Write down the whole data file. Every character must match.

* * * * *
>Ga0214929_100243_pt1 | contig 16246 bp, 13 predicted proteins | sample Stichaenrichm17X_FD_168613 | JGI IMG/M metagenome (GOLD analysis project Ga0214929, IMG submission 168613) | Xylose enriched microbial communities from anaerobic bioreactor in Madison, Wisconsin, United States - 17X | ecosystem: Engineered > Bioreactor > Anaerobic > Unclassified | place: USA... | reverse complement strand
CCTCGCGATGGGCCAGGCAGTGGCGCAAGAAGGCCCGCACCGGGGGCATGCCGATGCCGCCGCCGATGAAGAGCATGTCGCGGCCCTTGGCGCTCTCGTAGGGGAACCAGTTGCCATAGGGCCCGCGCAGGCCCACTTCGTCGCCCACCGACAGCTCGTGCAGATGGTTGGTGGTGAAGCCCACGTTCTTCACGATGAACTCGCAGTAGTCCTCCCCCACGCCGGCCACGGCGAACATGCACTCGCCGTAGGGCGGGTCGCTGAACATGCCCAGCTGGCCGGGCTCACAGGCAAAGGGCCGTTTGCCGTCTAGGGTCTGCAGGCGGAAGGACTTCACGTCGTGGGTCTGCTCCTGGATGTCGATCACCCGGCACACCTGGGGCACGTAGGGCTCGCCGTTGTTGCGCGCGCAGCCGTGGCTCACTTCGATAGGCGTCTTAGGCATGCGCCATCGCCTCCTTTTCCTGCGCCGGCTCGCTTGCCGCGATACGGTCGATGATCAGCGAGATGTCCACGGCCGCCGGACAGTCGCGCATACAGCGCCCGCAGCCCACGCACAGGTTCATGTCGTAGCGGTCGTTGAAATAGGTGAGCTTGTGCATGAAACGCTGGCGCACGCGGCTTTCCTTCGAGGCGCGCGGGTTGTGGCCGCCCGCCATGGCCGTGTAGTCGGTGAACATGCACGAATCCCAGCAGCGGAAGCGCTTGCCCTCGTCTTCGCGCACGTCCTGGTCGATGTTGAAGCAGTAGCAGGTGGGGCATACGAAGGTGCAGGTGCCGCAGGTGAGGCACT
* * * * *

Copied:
>Ga0214929_100243_pt1 | contig 16246 bp, 13 predicted proteins | sample Stichaenrichm17X_FD_168613 | JGI IMG/M metagenome (GOLD analysis project Ga0214929, IMG submission 168613) | Xylose enriched microbial communities from anaerobic bioreactor in Madison, Wisconsin, United States - 17X | ecosystem: Engineered > Bioreactor > Anaerobic > Unclassified | place: USA... | reverse complement strand
CCTCGCGATGGGCCAGGCAGTGGCGCAAGAAGGCCCGCACCGGGGGCATGCCGATGCCGCCGCCGATGAAGAGCATGTCGCGGCCCTTGGCGCTCTCGTAGGGGAACCAGTTGCCATAGGGCCCGCGCAGGCCCACTTCGTCGCCCACCGACAGCTCGTGCAGATGGTTGGTGGTGAAGCCCACGTTCTTCACGATGAACTCGCAGTAGTCCTCCCCCACGCCGGCCACGGCGAACATGCACTCGCCGTAGGGCGGGTCGCTGAACATGCCCAGCTGGCCGGGCTCACAGGCAAAGGGCCGTTTGCCGTCTAGGGTCTGCAGGCGGAAGGACTTCACGTCGTGGGTCTGCTCCTGGATGTCGATCACCCGGCACACCTGGGGCACGTAGGGCTCGCCGTTGTTGCGCGCGCAGCCGTGGCTCACTTCGATAGGCGTCTTAGGCATGCGCCATCGCCTCCTTTTCCTGCGCCGGCTCGCTTGCCGCGATACGGTCGATGATCAGCGAGATGTCCACGGCCGCCGGACAGTCGCGCATACAGCGCCCGCAGCCCACGCACAGGTTCATGTCGTAGCGGTCGTTGAAATAGGTGAGCTTGTGCATGAAACGCTGGCGCACGCGGCTTTCCTTCGAGGCGCGCGGGTTGTGGCCGCCCGCCATGGCCGTGTAGTCGGTGAACATGCACGAATCCCAGCAGCGGAAGCGCTTGCCCTCGTCTTCGCGCACGTCCTGGTCGATGTTGAAGCAGTAGCAGGTGGGGCATACGAAGGTGCAGGTGCCGCAGGTGAGGCACT